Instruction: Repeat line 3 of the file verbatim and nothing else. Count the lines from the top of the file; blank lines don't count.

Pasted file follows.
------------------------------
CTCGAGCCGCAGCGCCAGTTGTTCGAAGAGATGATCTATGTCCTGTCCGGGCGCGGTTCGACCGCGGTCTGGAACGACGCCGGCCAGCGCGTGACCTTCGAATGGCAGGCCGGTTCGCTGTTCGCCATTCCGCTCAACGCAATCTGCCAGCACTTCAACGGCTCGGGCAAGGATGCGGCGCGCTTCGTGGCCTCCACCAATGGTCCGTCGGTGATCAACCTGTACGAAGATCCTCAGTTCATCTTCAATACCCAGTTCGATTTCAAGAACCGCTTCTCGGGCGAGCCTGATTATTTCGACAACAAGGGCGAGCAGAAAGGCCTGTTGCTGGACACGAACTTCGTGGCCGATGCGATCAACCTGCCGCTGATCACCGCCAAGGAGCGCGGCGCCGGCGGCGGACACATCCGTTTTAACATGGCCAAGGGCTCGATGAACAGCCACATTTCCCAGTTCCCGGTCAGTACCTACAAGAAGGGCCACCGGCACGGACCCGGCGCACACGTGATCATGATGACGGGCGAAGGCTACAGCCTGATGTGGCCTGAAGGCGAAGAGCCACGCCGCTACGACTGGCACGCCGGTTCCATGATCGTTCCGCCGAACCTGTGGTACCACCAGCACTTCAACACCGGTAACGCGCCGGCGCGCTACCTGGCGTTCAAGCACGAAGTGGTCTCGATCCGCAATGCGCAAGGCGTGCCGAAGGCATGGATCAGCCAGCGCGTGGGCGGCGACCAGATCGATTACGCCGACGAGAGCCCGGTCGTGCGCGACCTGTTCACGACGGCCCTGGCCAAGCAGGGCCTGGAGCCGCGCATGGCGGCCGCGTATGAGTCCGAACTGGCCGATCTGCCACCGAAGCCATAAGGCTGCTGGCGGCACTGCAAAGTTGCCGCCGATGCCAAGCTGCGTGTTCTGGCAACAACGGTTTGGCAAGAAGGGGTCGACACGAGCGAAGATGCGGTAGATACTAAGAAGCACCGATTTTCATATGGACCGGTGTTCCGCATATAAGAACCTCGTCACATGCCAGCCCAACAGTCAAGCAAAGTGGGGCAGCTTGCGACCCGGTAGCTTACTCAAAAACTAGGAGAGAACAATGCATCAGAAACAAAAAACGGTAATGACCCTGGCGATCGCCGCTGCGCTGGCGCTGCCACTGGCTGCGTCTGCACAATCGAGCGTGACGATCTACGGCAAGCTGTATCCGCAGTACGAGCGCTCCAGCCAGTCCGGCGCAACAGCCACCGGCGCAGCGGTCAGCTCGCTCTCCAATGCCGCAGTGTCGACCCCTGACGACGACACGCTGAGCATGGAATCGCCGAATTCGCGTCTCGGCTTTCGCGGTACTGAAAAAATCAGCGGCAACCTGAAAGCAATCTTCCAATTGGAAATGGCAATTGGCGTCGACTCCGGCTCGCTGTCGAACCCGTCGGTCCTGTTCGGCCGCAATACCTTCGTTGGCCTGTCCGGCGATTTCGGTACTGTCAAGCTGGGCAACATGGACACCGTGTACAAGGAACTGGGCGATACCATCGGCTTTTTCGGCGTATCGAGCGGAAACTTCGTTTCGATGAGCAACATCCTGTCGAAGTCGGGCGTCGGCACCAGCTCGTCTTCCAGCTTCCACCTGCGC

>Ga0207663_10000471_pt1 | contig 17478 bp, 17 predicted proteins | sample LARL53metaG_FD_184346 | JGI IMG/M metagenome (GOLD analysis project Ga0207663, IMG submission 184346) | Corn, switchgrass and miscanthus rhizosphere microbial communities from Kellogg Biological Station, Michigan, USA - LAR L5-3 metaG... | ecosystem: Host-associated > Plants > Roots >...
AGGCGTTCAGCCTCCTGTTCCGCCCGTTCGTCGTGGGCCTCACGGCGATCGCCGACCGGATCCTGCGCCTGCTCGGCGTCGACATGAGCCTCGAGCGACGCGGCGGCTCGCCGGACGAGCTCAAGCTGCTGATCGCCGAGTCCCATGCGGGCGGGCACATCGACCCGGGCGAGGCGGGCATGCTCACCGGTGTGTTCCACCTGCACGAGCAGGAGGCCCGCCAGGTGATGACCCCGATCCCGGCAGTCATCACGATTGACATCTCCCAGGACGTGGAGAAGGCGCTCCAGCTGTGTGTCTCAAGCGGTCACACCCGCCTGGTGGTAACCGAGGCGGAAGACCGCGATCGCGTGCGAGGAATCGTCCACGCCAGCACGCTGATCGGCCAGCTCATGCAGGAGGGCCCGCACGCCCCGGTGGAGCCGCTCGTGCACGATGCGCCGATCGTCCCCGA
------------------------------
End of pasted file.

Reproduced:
AGGCGTTCAGCCTCCTGTTCCGCCCGTTCGTCGTGGGCCTCACGGCGATCGCCGACCGGATCCTGCGCCTGCTCGGCGTCGACATGAGCCTCGAGCGACGCGGCGGCTCGCCGGACGAGCTCAAGCTGCTGATCGCCGAGTCCCATGCGGGCGGGCACATCGACCCGGGCGAGGCGGGCATGCTCACCGGTGTGTTCCACCTGCACGAGCAGGAGGCCCGCCAGGTGATGACCCCGATCCCGGCAGTCATCACGATTGACATCTCCCAGGACGTGGAGAAGGCGCTCCAGCTGTGTGTCTCAAGCGGTCACACCCGCCTGGTGGTAACCGAGGCGGAAGACCGCGATCGCGTGCGAGGAATCGTCCACGCCAGCACGCTGATCGGCCAGCTCATGCAGGAGGGCCCGCACGCCCCGGTGGAGCCGCTCGTGCACGATGCGCCGATCGTCCCCGA